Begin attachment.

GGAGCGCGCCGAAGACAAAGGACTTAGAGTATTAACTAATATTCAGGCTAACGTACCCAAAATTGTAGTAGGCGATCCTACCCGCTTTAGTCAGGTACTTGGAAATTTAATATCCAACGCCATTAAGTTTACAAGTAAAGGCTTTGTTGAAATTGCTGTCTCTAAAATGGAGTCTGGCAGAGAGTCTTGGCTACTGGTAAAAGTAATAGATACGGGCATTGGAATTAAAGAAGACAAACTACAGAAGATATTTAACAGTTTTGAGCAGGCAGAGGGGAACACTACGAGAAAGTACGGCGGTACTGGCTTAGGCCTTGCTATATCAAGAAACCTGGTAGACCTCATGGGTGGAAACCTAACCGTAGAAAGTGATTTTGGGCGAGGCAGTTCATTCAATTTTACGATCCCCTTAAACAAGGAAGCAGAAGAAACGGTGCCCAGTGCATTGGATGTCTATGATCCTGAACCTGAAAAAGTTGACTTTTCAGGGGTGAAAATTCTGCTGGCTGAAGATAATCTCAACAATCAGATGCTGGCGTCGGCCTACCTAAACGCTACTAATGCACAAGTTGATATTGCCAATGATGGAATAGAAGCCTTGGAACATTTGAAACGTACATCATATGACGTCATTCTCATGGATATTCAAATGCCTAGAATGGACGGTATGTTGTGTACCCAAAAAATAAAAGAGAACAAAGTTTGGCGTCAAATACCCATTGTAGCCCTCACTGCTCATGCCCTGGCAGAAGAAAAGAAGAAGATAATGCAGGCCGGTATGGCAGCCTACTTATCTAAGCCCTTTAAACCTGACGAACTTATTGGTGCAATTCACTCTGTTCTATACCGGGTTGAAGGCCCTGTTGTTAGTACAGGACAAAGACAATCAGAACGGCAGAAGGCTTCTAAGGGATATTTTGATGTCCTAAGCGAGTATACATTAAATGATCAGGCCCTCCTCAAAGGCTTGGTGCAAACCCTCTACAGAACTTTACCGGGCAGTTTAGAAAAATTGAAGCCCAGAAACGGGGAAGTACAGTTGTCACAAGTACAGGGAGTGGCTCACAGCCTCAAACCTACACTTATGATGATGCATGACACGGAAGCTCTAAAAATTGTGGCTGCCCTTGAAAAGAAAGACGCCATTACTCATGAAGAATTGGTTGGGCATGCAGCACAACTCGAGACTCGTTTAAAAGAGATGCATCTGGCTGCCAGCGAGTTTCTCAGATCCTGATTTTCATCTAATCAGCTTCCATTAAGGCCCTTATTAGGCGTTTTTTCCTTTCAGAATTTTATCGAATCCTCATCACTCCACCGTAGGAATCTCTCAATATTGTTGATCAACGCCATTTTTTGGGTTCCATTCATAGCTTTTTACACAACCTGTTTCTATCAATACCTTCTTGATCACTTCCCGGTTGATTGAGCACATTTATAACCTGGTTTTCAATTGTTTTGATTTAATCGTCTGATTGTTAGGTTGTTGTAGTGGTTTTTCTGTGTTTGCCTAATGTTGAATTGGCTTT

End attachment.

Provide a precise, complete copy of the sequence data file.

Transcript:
GGAGCGCGCCGAAGACAAAGGACTTAGAGTATTAACTAATATTCAGGCTAACGTACCCAAAATTGTAGTAGGCGATCCTACCCGCTTTAGTCAGGTACTTGGAAATTTAATATCCAACGCCATTAAGTTTACAAGTAAAGGCTTTGTTGAAATTGCTGTCTCTAAAATGGAGTCTGGCAGAGAGTCTTGGCTACTGGTAAAAGTAATAGATACGGGCATTGGAATTAAAGAAGACAAACTACAGAAGATATTTAACAGTTTTGAGCAGGCAGAGGGGAACACTACGAGAAAGTACGGCGGTACTGGCTTAGGCCTTGCTATATCAAGAAACCTGGTAGACCTCATGGGTGGAAACCTAACCGTAGAAAGTGATTTTGGGCGAGGCAGTTCATTCAATTTTACGATCCCCTTAAACAAGGAAGCAGAAGAAACGGTGCCCAGTGCATTGGATGTCTATGATCCTGAACCTGAAAAAGTTGACTTTTCAGGGGTGAAAATTCTGCTGGCTGAAGATAATCTCAACAATCAGATGCTGGCGTCGGCCTACCTAAACGCTACTAATGCACAAGTTGATATTGCCAATGATGGAATAGAAGCCTTGGAACATTTGAAACGTACATCATATGACGTCATTCTCATGGATATTCAAATGCCTAGAATGGACGGTATGTTGTGTACCCAAAAAATAAAAGAGAACAAAGTTTGGCGTCAAATACCCATTGTAGCCCTCACTGCTCATGCCCTGGCAGAAGAAAAGAAGAAGATAATGCAGGCCGGTATGGCAGCCTACTTATCTAAGCCCTTTAAACCTGACGAACTTATTGGTGCAATTCACTCTGTTCTATACCGGGTTGAAGGCCCTGTTGTTAGTACAGGACAAAGACAATCAGAACGGCAGAAGGCTTCTAAGGGATATTTTGATGTCCTAAGCGAGTATACATTAAATGATCAGGCCCTCCTCAAAGGCTTGGTGCAAACCCTCTACAGAACTTTACCGGGCAGTTTAGAAAAATTGAAGCCCAGAAACGGGGAAGTACAGTTGTCACAAGTACAGGGAGTGGCTCACAGCCTCAAACCTACACTTATGATGATGCATGACACGGAAGCTCTAAAAATTGTGGCTGCCCTTGAAAAGAAAGACGCCATTACTCATGAAGAATTGGTTGGGCATGCAGCACAACTCGAGACTCGTTTAAAAGAGATGCATCTGGCTGCCAGCGAGTTTCTCAGATCCTGATTTTCATCTAATCAGCTTCCATTAAGGCCCTTATTAGGCGTTTTTTCCTTTCAGAATTTTATCGAATCCTCATCACTCCACCGTAGGAATCTCTCAATATTGTTGATCAACGCCATTTTTTGGGTTCCATTCATAGCTTTTTACACAACCTGTTTCTATCAATACCTTCTTGATCACTTCCCGGTTGATTGAGCACATTTATAACCTGGTTTTCAATTGTTTTGATTTAATCGTCTGATTGTTAGGTTGTTGTAGTGGTTTTTCTGTGTTTGCCTAATGTTGAATTGGCTTT